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Latest Oceanic dolphins Stories

Massive Dolphin Die-Off Could Be From Measles-Like Virus
2013-08-26 10:18:43

Lawrence LeBlond for redOrbit.com - Your Universe Online Researchers from the University of Pennsylvania’s School of Veterinary Medicine have turned a large laboratory designed to treat four-legged animals into a research facility to get to the bottom of one of this summer’s greatest tragic mysteries. Some 70 miles away, dolphins are turning up dead along the Jersey shore and other coastal communities and, at this point, the cause still remains largely unknown. More than 200...

Dolphins Can Store Memories For Up To 20 Years
2013-08-07 10:15:53

Michael Harper for redOrbit.com - Your Universe Online It's been previously discovered that dolphins are capable of recognizing the voices of their peers and even mimicking these sounds from their closest friends. Now, researchers from the University of Chicago say dolphins are capable of remembering these calls for 20 years or more, making them the animal with the best memory. This also places their level of cognition highest amongst chimps, elephants and humans. According to Jason...

2013-05-06 23:22:38

Hilton Head Island dolphin cruise and nature touring company Sonny C. Charters, Inc. now offers advance online ticketing through their new website at HiltonHeadTours.com. The website features a dolphin tour photo gallery plus details and pricing for two affordable dolphin cruise packages. HILTON HEAD ISLAND, SC (PRWEB) May 06, 2013 Sonny C. Charters, Inc., a Hilton Head dolphin cruise and nature touring company, announced online ticketing via their new website at...

Detailing The Evolution Of Echolocation In River Dolphins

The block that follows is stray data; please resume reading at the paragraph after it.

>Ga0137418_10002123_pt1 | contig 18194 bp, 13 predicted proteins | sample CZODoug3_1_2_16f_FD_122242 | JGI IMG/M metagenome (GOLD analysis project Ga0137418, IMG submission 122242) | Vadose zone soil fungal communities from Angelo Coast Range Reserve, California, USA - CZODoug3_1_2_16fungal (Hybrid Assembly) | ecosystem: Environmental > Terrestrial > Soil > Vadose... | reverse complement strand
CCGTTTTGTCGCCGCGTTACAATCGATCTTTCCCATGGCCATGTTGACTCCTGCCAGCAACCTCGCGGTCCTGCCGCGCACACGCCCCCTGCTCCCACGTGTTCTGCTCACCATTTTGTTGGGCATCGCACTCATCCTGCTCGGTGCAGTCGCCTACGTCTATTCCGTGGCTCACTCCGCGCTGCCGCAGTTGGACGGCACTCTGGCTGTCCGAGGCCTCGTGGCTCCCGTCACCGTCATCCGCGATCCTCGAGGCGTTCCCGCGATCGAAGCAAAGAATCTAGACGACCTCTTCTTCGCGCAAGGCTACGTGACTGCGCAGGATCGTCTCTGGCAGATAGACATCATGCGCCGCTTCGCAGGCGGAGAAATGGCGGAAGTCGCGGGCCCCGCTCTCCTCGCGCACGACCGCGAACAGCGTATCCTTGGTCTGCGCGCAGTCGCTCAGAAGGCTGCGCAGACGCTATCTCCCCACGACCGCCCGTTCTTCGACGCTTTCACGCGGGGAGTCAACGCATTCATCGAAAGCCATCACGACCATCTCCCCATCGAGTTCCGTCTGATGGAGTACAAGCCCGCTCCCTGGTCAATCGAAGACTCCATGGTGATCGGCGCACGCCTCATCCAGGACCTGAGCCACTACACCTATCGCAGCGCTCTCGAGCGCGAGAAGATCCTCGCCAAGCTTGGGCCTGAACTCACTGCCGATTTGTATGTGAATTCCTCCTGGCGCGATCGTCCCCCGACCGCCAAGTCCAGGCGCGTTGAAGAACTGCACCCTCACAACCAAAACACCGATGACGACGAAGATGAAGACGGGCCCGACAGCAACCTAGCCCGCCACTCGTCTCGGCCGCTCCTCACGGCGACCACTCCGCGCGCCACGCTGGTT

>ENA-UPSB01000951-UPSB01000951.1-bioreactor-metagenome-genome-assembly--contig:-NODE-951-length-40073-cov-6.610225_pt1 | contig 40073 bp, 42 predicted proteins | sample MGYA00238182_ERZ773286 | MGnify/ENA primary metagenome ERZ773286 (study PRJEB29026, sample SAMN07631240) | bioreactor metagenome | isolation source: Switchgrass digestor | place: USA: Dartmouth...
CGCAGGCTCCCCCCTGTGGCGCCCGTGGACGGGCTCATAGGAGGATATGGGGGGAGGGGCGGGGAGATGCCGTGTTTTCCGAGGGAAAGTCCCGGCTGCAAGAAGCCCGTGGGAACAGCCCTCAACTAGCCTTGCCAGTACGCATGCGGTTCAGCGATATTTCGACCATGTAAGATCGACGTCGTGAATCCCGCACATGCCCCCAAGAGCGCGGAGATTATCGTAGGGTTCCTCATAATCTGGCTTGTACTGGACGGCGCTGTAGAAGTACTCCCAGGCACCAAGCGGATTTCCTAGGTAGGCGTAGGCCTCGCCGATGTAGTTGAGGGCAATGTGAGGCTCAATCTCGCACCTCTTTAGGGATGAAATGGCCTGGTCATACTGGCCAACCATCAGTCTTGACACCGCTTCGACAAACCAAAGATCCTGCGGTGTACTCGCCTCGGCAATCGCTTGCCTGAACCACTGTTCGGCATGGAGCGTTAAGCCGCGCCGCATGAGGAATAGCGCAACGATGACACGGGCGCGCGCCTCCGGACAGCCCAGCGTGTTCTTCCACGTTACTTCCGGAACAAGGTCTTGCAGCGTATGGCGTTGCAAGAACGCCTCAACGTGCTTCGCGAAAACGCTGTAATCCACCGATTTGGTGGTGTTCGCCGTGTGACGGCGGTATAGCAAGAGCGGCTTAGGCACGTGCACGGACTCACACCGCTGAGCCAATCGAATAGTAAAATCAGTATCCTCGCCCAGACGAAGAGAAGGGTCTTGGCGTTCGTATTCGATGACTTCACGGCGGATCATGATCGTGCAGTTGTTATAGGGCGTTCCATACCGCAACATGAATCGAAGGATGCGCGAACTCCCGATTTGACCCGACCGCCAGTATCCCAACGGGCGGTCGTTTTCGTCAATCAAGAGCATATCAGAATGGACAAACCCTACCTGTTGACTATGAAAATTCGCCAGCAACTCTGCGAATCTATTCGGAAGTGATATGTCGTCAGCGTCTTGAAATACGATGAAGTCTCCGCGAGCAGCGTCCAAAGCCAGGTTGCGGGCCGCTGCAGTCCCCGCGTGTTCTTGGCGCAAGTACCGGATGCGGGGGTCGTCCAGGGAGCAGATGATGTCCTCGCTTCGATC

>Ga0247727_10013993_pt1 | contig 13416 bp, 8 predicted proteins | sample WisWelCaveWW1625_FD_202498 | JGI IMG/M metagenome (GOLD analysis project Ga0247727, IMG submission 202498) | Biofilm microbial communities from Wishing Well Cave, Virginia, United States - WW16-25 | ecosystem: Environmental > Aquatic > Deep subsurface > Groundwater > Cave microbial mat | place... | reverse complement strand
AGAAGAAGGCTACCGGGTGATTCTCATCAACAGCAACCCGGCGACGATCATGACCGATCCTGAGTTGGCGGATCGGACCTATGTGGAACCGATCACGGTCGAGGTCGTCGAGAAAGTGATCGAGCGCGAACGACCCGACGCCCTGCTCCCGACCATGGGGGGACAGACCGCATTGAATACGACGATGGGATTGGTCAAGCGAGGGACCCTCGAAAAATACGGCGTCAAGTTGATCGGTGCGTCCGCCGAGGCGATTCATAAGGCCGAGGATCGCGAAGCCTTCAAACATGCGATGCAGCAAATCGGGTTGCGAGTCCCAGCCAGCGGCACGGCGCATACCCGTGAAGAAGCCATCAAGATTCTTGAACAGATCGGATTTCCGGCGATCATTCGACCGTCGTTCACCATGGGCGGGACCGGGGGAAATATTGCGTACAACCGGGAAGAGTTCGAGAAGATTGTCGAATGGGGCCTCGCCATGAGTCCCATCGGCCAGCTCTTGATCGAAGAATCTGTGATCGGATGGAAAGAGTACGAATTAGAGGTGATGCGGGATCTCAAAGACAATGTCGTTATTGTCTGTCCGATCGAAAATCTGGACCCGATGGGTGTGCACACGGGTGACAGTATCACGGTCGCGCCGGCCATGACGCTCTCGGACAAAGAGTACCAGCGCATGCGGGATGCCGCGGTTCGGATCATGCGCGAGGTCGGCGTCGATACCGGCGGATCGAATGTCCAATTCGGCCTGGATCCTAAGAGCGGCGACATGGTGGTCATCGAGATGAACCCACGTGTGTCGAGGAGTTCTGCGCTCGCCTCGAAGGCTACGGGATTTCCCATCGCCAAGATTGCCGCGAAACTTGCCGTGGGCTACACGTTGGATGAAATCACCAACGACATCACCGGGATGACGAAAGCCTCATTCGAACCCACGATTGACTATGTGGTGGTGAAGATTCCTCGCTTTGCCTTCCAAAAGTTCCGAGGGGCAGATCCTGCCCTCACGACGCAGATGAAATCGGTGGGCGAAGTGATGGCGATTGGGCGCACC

2013-04-05 13:51:23

Alan McStravick for redOrbit.com - Your Universe Online A new study by researchers from researchers at the Woods Hole Oceanographic Institute (WHOI) and Aarhus University in Denmark is focusing on one of the most endangered animal species currently known: the river dolphin. The Ganges river dolphin, after having diverged from other toothed whale species some 30 million years ago, is thought to be one of the oldest species of aquatic animals to employ the technique of echolocation, or...

Bizarre Whale Strandings Not Due To Family Ties
2013-03-15 09:10:25

April Flowers for redOrbit.com - Your Universe Online Since the time of Aristotle, biologists have struggled to understand the reasons for mass strandings of whales and dolphins on beaches. Contrary to previous assumptions that whales follow each other onto the beach — and almost certain death — on account of familial ties, a new study from Oregon State University and the University of Auckland reveals that many unrelated individuals are present at each event. The findings...

Leader-follower Dolphin Pairs More Likely To Be Related Than Unrelated
2013-03-14 10:37:23

Public Library of Science Traveling into uncharted territory in search of food can be a dangerous undertaking, but some bottlenose dolphins may benefit by moving through their habitat with relatives who may be more experienced or knowledgeable. It turns out that leaders in bottlenose dolphin groups in the Florida Keys are more likely to be related to the dolphins that follow them, according to research published March 13 by Jennifer Lewis and colleagues from Florida International...

Expert Believes Ukrainian Killer Dolphins Escaped To Hunt For Mates
2013-03-13 11:50:45

Brett Smith for redOrbit.com - Your Universe Online According to Ukrainian media reports, several military-trained dolphins have abandoned their naval unit to apparently “make love not war.” Three of the unit´s five dolphins — which have supposedly been trained to use specially designed knives and pistols to attack enemy scuba divers — swam off over two weeks ago after a training exercise, most likely in pursuit of potential mates, according to those...

Dolphins Give Each Other Names Through Mimicry
2013-03-08 13:58:52

Michael Harper for redOrbit.com — Your Universe Online Dolphins are one of the more majestic creatures in the animal kingdom. Their grace under water and their humanesque behaviors have led many to believe that these underwater animals can even have healing and soothing effects on the ill. And continued research is finding even more new and interesting things about these intelligent mammals. With a complex series of clicks and whistles, dolphins are able to communicate with one...